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Assistant Professor of Neuropsychiatry in Clinical Neurology, Weill Cornell Medical College, and Assistant Attending Neurologist, NewYork-Presbyterian Hospital
Dr. Pahlajani reports no financial relationships relevant to this field of study.
SYNOPSIS: Clinical identification of fluctuating cognition is challenging. A better understanding of potential etiological mechanisms can allow for optimization of clinical assessment tools and targeted therapeutic approaches.
SOURCE: O’Dowd S, Schumacher J, Burn DJ, et al. Fluctuating cognition in the Lewy body dementias. Brain 2019;142:3338-3350.
Dementia with Lewy bodies (DLB) is the second most common type of neurodegenerative dementia in older adults (after Alzheimer’s disease). Per the 2017 consensus diagnostic criteria, one of the core clinical features of DLB is fluctuating cognition (FC), typically accompanied by parkinsonism, visual hallucinations, and REM sleep behavior disorder.
O’Dowd et al reviewed data related to potential etiological mechanisms of FC in DLB in correlation with clinical features. Alterations in attention and alertness are the primary manifestations of FC. A key distinguishing feature is that it demonstrates a spectrum of severity (lasting seconds or minutes to days of altered attention or drowsiness) due to an internally mediated process resulting in a spontaneous, periodic, and transient quality. Comparatively, fluctuations in Alzheimer’s disease generally are a consequence of interactions or changes in the external environment, with memory failure as a prominent symptom. Data collated from various studies revealed that prevalence rates of FC are lower (29-39%) and less heterogeneous in patients with possible DLB and mild cognitive impairment (MCI) compared to those with probable DLB (45-90%). Cognitive fluctuations in DLB are not necessarily associated with poorer prognosis or greater overall cognitive decline based on results of two cross-sectional studies. Fluctuating cognition in patients with non-amnestic MCI was a predictor of conversion to DLB and a characteristic feature of prodromal DLB.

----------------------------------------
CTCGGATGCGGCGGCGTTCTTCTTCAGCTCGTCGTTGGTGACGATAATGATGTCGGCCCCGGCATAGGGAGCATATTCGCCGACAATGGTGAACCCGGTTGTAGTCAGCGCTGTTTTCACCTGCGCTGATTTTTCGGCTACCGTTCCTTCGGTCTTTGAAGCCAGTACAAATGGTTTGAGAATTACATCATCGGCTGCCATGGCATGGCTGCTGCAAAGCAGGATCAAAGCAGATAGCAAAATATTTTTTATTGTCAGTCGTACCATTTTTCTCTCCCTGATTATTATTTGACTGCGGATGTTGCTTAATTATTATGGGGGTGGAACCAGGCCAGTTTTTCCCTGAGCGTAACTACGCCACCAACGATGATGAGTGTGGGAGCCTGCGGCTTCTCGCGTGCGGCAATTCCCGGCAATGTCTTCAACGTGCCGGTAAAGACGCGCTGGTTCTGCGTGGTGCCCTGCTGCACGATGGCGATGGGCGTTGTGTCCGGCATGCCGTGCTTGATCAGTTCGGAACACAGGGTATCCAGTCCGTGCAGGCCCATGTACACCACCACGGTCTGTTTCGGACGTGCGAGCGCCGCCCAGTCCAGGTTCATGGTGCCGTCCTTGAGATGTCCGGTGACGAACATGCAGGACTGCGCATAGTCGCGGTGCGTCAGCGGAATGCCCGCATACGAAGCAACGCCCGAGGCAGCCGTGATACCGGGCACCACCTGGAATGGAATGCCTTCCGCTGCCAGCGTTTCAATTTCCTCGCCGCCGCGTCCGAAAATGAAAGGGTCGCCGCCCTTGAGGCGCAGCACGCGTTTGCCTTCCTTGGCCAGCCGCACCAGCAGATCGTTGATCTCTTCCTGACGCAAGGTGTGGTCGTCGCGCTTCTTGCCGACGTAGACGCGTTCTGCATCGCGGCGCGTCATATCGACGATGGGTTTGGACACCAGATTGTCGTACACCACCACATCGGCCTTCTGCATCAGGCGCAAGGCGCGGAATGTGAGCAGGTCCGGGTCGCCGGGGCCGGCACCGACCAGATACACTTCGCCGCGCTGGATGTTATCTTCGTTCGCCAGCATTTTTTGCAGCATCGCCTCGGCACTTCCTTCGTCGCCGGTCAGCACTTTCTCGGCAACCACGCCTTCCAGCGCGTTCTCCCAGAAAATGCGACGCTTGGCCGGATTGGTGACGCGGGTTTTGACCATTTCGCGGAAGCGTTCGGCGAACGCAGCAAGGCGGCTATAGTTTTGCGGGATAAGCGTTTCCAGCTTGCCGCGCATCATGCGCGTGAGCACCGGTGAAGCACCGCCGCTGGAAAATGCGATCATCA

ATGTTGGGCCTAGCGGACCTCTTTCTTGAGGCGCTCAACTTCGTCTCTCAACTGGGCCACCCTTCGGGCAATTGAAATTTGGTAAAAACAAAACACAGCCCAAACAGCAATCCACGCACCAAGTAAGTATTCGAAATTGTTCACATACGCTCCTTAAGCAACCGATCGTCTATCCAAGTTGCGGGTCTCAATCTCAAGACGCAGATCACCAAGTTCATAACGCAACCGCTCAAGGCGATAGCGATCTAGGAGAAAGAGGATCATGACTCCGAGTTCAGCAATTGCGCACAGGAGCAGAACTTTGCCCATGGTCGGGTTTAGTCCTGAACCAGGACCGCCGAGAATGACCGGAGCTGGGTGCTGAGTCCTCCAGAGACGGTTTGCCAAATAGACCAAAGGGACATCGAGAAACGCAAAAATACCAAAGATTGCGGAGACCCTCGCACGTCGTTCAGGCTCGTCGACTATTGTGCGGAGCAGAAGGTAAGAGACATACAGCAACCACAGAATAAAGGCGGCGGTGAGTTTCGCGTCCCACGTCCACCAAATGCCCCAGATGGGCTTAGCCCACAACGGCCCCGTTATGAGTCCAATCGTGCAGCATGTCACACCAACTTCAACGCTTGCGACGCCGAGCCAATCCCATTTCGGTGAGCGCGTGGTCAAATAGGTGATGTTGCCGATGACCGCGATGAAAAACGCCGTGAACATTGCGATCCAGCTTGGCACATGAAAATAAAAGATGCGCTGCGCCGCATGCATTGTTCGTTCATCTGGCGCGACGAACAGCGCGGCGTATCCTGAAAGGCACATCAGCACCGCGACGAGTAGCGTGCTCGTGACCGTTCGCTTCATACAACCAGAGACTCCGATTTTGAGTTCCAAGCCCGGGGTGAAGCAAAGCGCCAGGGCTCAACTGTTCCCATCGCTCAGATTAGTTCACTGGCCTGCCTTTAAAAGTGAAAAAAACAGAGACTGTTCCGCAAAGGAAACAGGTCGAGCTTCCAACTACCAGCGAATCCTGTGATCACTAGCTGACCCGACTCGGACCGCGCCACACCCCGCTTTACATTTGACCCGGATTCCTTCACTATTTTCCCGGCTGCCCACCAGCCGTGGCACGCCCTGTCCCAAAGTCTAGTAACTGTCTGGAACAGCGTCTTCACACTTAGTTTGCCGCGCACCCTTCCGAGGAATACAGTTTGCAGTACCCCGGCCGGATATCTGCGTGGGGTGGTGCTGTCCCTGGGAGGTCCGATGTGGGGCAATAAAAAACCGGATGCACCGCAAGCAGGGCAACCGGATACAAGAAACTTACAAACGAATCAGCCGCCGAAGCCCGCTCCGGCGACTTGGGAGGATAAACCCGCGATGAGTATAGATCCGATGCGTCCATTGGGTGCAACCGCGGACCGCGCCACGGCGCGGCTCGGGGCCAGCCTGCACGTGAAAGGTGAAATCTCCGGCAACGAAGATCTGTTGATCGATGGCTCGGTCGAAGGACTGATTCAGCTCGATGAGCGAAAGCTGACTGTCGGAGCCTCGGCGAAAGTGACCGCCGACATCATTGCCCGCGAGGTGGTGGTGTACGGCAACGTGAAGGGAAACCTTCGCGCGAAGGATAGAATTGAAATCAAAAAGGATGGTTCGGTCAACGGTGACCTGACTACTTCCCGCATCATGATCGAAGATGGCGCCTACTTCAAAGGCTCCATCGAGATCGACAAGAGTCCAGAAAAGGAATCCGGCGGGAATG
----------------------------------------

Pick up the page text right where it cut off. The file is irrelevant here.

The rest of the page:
Of the four clinical scales used for assessment of fluctuating cognition, the Dementia Cognitive Fluctuation Scale1 was found to accurately distinguish between DLB, Alzheimer’s disease, and vascular dementia, especially in patients with mild or moderate dementia. It also demonstrated good test-retest and inter-rater reliability and had two versions, a full 17-item questionnaire for use in research studies and a shorter four-item version for use in clinical practice.